Real jazz happens when the musicians really listen to one another. You, the listener after the fact, can hear this communication woven into the music itself. "D.A. Blues," played by Pee Wee Russell's Hot 4 with Jess Stacy at the piano, moves slowly enough for this dynamic to be spelled out as big as skywriting. "Keepin' Out of Mischief Now" works like a charm. The interplay among the four -- and especially between pianist and clarinetist -- is remarkable. It's emblematic of everything that Commodore Records ever stood for. The next session in the Jess Stacy chronology resulted in a fine crop of piano and drum duets. It is strange that Commodore didn't issue them at the time, but such decisions often seem odd many years later. These are really piano solos with gently percussive accompaniment -- about as gentle as Specs Powell ever played on record, in fact. That is, until the fast-paced "Ridin' Easy" and "Song of the Wanderer," where Stacy runs his hands like lightning over the keys and Powell responds with steamy licks of his own. What a shame it is that Jess Stacy's big band only managed to record enough music to fit on both sides of a single, 10" 78 rpm platter. "Daybreak Serenade" is a very pretty instrumental and Stacy's wife Lee Wiley sings "Paper Moon" splendidly. Just imagine what they could have accomplished given the opportunity to wax a few more sides. Instead what we get are one dozen examples of the Jess Stacy Quartet, recording for Capitol and Columbia during the summer of 1950. These are gorgeous reveries, heavily featuring the guitar of George Van Eps. This makes the second-half of the CD decidedly cool and relaxing, friendly and unobtrusive. Bassist Morty Corb walks briskly through the changes of "I'm Gonna Sit Right Down and Write Myself a Letter," a melody still associated with Fats Waller even though he didn't write it. Waller's "Keepin' Out of Mischief Now" reappears, joyously stir-fried to perfection. This handsome collection of top-notch piano jazz ends with a virtuoso realization of Bix Beiderbecke's "In a Mist," something like Chantilly cream over strawberries after four courses.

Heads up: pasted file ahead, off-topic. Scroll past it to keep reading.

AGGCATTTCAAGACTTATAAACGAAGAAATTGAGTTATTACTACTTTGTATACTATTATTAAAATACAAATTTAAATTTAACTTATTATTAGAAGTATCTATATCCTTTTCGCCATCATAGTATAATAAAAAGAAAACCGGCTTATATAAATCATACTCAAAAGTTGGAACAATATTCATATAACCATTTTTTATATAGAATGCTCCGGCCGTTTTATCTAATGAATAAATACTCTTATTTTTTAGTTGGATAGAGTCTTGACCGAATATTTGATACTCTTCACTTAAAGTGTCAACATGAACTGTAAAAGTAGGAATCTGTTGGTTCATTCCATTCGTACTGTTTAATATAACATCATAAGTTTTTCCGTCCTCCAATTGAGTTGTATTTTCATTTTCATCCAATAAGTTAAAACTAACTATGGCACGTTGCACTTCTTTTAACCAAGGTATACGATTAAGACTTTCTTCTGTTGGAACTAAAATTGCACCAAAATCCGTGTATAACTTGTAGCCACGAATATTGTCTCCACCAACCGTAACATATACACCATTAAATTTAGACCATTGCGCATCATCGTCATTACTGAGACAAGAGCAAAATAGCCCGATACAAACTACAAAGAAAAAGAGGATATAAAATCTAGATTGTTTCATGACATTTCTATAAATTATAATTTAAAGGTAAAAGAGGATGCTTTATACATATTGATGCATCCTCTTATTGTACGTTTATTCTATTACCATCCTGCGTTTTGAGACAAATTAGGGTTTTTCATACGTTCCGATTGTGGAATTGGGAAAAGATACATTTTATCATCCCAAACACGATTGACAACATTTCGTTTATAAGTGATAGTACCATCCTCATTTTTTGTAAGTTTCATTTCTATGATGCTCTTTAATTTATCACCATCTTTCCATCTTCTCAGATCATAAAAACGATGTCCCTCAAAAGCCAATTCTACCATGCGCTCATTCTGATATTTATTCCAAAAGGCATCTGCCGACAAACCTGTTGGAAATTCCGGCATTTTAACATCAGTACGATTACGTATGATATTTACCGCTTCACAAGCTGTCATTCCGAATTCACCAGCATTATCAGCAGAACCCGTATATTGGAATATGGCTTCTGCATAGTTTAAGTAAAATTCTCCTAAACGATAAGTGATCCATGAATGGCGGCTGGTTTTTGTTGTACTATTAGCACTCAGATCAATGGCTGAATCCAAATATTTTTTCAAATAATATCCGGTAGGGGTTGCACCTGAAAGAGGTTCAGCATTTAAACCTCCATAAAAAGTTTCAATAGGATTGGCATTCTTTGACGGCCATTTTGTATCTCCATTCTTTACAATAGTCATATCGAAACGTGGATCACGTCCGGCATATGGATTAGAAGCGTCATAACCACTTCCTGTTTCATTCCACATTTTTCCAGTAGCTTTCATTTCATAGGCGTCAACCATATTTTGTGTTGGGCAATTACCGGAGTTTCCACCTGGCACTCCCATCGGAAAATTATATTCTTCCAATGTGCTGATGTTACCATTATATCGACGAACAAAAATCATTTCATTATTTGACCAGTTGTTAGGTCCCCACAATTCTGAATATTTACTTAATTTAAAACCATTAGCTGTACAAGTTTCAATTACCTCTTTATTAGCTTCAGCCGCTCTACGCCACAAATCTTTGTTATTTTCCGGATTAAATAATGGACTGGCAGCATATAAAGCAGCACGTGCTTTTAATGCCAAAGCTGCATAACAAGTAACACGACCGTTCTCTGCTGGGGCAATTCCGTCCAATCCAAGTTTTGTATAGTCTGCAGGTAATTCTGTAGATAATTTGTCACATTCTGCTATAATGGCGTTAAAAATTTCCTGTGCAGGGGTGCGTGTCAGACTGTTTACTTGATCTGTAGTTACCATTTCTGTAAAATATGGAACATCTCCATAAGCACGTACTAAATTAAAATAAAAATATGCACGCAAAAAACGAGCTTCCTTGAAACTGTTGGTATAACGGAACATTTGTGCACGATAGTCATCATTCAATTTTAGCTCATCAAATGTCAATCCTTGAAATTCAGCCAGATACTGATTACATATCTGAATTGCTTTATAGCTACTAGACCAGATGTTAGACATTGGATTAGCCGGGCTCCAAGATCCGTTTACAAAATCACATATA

by arwulf arwulf